Dahshur forms the southernmost area of the Memphite Necropolis and contains several pyramid complexes and monuments. It is most noteworthy for the site that best demonstrates the transformation from the Step to the Great pyramid during the Third and Fourth Dynasties.
Dahshur became recently unrestricted to the public, having been a military zone until 1996. As a result, the area is not as developed commercially as Giza, and there is still a certain peace and tranquillity to the site.
Dahshur, often called Dashur in English, is a royal necropolis located in the desert on the west bank of the Nile, approximately 40 kilometres (25 mi) south of Cairo. It is famous chiefly for several pyramids, two of which are among Egypt’s oldest, largest and best-preserved, built from 2613 to 2589 BC.
Location of Dahshur Necropolis
History of the Necropolis in Dahshur
The 3rd Dynasty Pharaoh Huni began construction on a true pyramid at Meidum, utilizing a step pyramid as a base for the building. However, his son, Sneferu (2613-2589 BC), the first Pharaoh of the Fourth Dynasty, would take monument-building to a new level. Sneferu began by completing his father’s pyramid and then constructed a step pyramid at Meidum. Nevertheless, Snefru designed a new monument utilizing what ancient builders had learned in the previous project. Sneferu’s second pyramid was an actual pyramid from the beginning, unlike Huni’s, built around the Step pyramid.
Sneferu began construction on a second pyramid approximately two kilometres to the north. The famous Red Pyramid, constructed of red limestone, is the oldest true pyramid in Egypt. Thus, Senefru was the immediate predecessor of the builders of pyramids that would come later. It has a slope angle of 43 and is second in size only to the Great Pyramid at Giza, built by Sneferu ‘s son Khufu. The Great Pyramid is a mere 10 meters larger than the Red Pyramid. It must have been an incredible sight when completed, for its name translates to “The Shining Pyramid.”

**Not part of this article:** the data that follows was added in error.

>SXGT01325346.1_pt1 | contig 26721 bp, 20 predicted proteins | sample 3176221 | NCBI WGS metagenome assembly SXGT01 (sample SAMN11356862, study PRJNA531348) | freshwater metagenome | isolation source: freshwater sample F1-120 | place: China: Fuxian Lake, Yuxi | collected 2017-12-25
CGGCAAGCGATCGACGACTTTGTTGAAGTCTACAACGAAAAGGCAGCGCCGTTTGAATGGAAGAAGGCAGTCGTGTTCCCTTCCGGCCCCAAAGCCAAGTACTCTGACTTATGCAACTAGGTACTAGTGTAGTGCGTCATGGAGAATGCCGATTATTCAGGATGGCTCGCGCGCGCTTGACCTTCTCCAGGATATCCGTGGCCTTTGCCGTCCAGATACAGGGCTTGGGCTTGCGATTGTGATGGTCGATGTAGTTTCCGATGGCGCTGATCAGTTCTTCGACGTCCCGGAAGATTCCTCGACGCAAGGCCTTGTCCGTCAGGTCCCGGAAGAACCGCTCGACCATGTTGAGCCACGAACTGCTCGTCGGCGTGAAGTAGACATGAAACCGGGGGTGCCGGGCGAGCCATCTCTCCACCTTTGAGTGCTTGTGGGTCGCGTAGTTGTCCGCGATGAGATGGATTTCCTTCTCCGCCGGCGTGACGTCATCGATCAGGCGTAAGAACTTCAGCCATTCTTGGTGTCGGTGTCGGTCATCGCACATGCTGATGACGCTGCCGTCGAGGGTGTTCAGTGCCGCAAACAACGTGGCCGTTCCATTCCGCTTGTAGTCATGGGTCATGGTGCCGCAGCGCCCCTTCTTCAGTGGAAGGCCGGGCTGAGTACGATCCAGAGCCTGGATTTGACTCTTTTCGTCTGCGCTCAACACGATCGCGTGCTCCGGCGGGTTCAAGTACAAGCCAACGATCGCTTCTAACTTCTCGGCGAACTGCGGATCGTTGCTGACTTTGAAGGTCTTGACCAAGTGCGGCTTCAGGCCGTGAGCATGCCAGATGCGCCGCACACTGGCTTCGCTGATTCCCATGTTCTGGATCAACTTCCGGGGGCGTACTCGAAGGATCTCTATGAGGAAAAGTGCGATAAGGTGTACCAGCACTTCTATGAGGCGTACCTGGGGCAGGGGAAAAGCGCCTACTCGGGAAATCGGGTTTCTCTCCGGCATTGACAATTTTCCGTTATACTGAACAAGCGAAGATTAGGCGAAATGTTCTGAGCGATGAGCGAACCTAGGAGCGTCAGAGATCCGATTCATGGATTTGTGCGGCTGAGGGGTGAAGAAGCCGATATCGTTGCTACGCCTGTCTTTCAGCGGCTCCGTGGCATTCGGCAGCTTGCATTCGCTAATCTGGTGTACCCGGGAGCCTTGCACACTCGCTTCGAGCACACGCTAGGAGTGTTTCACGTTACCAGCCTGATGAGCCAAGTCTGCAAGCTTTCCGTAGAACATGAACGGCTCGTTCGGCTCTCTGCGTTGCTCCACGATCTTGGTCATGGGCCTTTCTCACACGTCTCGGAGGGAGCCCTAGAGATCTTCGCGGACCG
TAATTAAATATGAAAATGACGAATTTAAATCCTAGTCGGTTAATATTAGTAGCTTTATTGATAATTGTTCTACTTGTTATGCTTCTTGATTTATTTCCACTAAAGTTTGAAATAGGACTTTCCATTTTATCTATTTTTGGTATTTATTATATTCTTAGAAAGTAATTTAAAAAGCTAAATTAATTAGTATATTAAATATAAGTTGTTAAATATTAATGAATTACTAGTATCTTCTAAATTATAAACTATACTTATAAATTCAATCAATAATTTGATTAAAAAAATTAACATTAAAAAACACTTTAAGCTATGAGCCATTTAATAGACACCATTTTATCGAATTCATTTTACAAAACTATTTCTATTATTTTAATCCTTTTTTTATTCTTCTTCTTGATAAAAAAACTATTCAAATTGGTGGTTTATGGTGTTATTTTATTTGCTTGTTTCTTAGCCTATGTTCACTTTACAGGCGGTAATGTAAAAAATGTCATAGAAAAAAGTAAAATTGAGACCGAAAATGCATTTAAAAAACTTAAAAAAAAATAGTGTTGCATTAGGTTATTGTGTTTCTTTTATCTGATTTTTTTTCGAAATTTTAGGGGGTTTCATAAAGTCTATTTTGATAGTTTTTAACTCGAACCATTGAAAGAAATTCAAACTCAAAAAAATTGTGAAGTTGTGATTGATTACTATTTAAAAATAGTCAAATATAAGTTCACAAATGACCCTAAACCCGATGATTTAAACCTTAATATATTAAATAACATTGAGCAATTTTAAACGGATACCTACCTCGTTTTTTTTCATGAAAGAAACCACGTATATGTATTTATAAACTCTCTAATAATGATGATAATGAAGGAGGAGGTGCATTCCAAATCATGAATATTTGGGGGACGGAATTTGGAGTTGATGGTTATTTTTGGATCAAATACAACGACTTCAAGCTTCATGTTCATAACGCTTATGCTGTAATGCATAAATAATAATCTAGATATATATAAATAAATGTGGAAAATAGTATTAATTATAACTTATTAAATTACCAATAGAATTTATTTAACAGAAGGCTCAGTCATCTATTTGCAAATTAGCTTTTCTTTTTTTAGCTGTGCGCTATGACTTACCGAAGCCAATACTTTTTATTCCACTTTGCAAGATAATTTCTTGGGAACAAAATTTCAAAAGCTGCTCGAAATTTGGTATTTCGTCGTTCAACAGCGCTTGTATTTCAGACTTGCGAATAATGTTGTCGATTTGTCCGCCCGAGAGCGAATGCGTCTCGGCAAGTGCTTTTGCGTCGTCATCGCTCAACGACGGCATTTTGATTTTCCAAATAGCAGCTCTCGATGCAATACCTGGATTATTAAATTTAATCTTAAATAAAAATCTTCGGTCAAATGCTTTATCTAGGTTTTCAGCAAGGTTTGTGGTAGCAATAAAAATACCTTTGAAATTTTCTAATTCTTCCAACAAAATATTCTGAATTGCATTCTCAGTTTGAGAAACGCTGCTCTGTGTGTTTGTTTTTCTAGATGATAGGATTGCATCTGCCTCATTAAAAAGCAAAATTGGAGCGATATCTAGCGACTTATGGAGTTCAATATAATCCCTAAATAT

12th and 13th Dynasties
Other significant monuments at Dahshur date to the 12th and 13th Dynasties but do not compare with the sheer scale of the works of Huni and Sneferu. The White Pyramid of Amenemhet II, the Black Pyramid of Amenemhet III, and the Pyramid of Senusret III dominate some smaller monuments to minor rulers, nobles, and officials. Interestingly, the Black Pyramid and the Pyramid of Senusret III are constructed of brick, not stone. It tells of a relatively stable, peaceful period in Egypt’s history.
Pyramids in Dahshur Necropolis
Dahshur cemetery is famous for its pyramids. These pyramids were a significant learning experience for the Egyptians. It provided them with the knowledge and know-how to transition from steep to smooth. Ultimately their breadth of experience would allow them to build the Great Pyramid of Giza, the last of the Seven Wonders of the Ancient World still standing.
The first of the Dahshur pyramids was the Bent Pyramid (2613–2589 BC), built under King Sneferu. The Bent Pyramid was the first attempt at creating a smooth-sided pyramid. Still, it proved unsuccessful due to the miscalculations on the structural weight placed onto the soft ground (sand, gravel, and clay), which tended to subside.
Unfortunately, Sneferu ‘s plans faced a serious issue while completing his project. This issue arose either because of the material used for the foundation; or the weakness of the ground underneath the building. The problem became evident in the lower part of the pyramid. Therefore, ancient builders decided to reduce the pyramid’s sides rise to alleviate the stress.